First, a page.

The Movie Waffler New Release Review - THE GIRL KING | The Movie Waffler

New Release Review - THE GIRL KING

The story of the tumultuous reign of Sweden's 17th Century Queen Kristina.

Review by Eric Hillis (@hilliseric)

Directed by: Mika Kaurismaki

Starring: Malin Buska, Sarah Gadon, Michael Nyqvist, Lucas Bryant, Laura Birn, Hippolyte Giradot

Swedish history buffs will likely face-palm at this glossy representation of one of their country's most important and iconic figures, but those less intimately invested will find The Girl King an entertaining, if often exasperating, period romp.

Back in the 1960s and '70s, when European cinema was thriving like never before in the sound era, it wasn't uncommon for North American stars to hook up with continental auteurs - Burt Lancaster and Luchino Visconti, Marlon Brando and Bernardo Bertolucci, Elliott Gould and Ingmar Bergman - but when the era of the Hollywood blockbuster arrived in the post Star Wars late '70s, this trend largely came to an end. Over the past couple of years however we've seen young North American stars look to Europe for more interesting work; Kristen Stewart's teaming with French director Olivier Assayas might be the most notable transatlantic working arrangement since Clint Eastwood and Sergio Leone, while indie icon Brady Corbet seems to be on a constant European tour, cropping up in films by esteemed Euro auteurs like Lars Von Trier, Ruben Ostlund and Mia Hansen-Love.

Now it's the turn of Canada's Sarah Gadon to try her luck on the European stage. Having played a young Queen Elizabeth in the British production A Royal Night Out, she's back for another tale of a female monarch, this time Sweden's controversial Queen Kristina, who ruled the Scandinavian nation and its empire for a brief and tumultuous period in the mid-seventeenth century. This time Gadon takes a backseat however, with Sweden's Malin Buska essaying the role of her country's most notable female monarch, and following in the footsteps of her compatriot Greta Garbo, who famously portrayed the Queen in 1933's Queen Christina.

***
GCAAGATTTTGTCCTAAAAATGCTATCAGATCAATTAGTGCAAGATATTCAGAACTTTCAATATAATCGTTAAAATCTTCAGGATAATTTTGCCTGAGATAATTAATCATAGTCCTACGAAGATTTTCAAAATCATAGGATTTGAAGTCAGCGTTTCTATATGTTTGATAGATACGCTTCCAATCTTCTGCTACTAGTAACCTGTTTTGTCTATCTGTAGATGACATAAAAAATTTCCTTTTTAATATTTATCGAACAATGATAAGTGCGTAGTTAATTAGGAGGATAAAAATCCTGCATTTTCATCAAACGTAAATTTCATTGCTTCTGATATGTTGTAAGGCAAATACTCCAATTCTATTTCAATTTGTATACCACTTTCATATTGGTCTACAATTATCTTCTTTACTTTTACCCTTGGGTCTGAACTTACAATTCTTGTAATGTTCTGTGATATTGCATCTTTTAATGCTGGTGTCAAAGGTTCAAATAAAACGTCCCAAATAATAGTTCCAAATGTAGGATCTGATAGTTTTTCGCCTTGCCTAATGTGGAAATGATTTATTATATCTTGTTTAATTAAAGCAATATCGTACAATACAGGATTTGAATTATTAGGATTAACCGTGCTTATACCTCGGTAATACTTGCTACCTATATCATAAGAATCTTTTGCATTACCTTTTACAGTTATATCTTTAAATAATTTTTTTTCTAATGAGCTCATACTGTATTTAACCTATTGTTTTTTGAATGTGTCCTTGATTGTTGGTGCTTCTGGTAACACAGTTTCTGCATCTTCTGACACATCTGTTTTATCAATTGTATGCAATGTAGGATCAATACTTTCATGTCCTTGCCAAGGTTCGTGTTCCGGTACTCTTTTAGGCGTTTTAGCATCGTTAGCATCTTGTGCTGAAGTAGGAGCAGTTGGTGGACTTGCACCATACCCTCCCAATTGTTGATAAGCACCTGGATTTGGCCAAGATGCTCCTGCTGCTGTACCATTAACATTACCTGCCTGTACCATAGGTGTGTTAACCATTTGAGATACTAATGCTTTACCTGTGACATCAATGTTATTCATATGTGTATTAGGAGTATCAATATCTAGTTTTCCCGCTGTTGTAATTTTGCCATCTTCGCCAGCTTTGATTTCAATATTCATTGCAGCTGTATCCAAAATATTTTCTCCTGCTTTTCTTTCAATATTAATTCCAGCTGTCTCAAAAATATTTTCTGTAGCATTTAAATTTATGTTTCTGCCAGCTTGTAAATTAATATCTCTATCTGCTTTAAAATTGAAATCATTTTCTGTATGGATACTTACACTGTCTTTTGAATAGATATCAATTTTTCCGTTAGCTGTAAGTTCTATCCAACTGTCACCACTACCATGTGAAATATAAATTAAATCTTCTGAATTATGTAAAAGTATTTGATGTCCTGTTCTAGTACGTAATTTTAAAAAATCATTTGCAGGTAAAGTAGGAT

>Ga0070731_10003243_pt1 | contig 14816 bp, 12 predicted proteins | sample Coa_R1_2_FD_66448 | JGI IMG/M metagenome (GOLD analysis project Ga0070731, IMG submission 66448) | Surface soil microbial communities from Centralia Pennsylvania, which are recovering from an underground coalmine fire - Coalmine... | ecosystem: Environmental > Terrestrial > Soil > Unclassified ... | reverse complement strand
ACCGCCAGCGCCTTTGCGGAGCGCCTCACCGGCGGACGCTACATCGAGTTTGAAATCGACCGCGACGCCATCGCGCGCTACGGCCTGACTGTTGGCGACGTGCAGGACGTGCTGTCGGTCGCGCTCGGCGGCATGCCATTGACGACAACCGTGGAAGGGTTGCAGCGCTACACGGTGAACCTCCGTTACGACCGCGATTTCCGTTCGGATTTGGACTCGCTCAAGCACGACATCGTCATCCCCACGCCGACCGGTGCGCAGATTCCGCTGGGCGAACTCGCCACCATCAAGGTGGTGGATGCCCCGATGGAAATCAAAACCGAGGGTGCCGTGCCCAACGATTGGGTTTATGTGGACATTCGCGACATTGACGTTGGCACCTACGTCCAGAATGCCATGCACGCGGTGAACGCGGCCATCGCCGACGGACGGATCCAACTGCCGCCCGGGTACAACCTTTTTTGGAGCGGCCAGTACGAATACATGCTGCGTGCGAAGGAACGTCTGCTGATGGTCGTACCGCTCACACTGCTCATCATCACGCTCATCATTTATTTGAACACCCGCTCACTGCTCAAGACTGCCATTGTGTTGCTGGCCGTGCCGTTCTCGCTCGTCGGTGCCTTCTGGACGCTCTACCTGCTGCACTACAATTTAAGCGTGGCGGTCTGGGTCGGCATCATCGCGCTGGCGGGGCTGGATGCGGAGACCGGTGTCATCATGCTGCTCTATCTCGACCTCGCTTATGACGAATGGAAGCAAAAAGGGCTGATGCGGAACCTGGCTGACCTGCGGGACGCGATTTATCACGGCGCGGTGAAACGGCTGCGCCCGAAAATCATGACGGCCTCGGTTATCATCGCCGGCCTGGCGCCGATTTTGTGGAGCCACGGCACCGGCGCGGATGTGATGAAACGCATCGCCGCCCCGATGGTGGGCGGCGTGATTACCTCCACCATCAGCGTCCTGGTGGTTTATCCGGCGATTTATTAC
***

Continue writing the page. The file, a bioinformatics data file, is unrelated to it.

While the earlier film invented a romance between the Swedish Queen and a Spanish envoy, The Girl King tells the true story of her lesbian affair with one of her ladies in waiting, Gadon's Countess Ebba. A European monarch conducting what must have been a hugely taboo affair in the seventeenth century sounds like a no-brainer for a great piece of drama, but the problem here is it wasn't really all that much of an issue for Kristina, apart from the small matter of Ebba being engaged to marry. When you're the ruler of an empire, taboos don't really exist in your privileged domain, and so while there are tut tuts and whispers in palace corridors, Kristina is left to conduct her affair without interference, with even the Pope willing to overlook her sexual preference as he attempts to make her Rome's 'Virgin Queen' and thus win the propaganda war in the ongoing bloody conflict between Europe's Protestants and Catholics.

If the film never creates any real drama for the viewer to invest in, there's enough to keep casual history buffs entertained as director Mika Kaurismaki (brother of Aki, though his filmmaking style couldn't be more different; The Girl King resembles a higher budget European TV production) and screenwriter Michel Marc Bouchard (adapting his play) pack in a multitude of references to the politics of the time. There are too many subplots to keep track of, and none of them really get their due, save for the budding affair between Kristina and Ebba, which isn't half as interesting as, for example, Kristina's apprenticeship under the then controversial French philosopher René Descartes (a quietly mesmerising Patrick Bachau making us wish the movie were instead a biopic of his character).

With impatient editing that at times appears to cut away mid-scene, The Girl King often plays like a two part TV mini-series truncated for a cinema release, and the lack of patience regarding some of its historical details is frustrating. Still, it's never dull, thanks to a combination of history's dramatic gifts and a host of engaging performances - Buska makes for a highly charismatic lead; expect her to follow the path of Noomi Rapace and Alicia Vikander in the next few years. There's a lot of dry Scandinavian humour on display here too, most notably in a hilarious scene in which Kristina's attempt at an inspiring speech is cut short by her Chancellor's (Michael Nyqvist) offer of free beer to her peasant audience in a true understanding of the reality of politics.

Though Buska's performance and her character's formidable spirit make Kristina a fascinating protagonist, the film never really penetrates her psyche, making many of her choices seem puzzling, particularly regarding her schizophrenic attitude towards her nation's Catholic enemies. Swedish history buffs will likely face-palm at this glossy representation of one of their country's most important and iconic figures, but those less intimately invested will find The Girl King an entertaining, if often exasperating, period romp.

Don't Be Greedy, Share This Post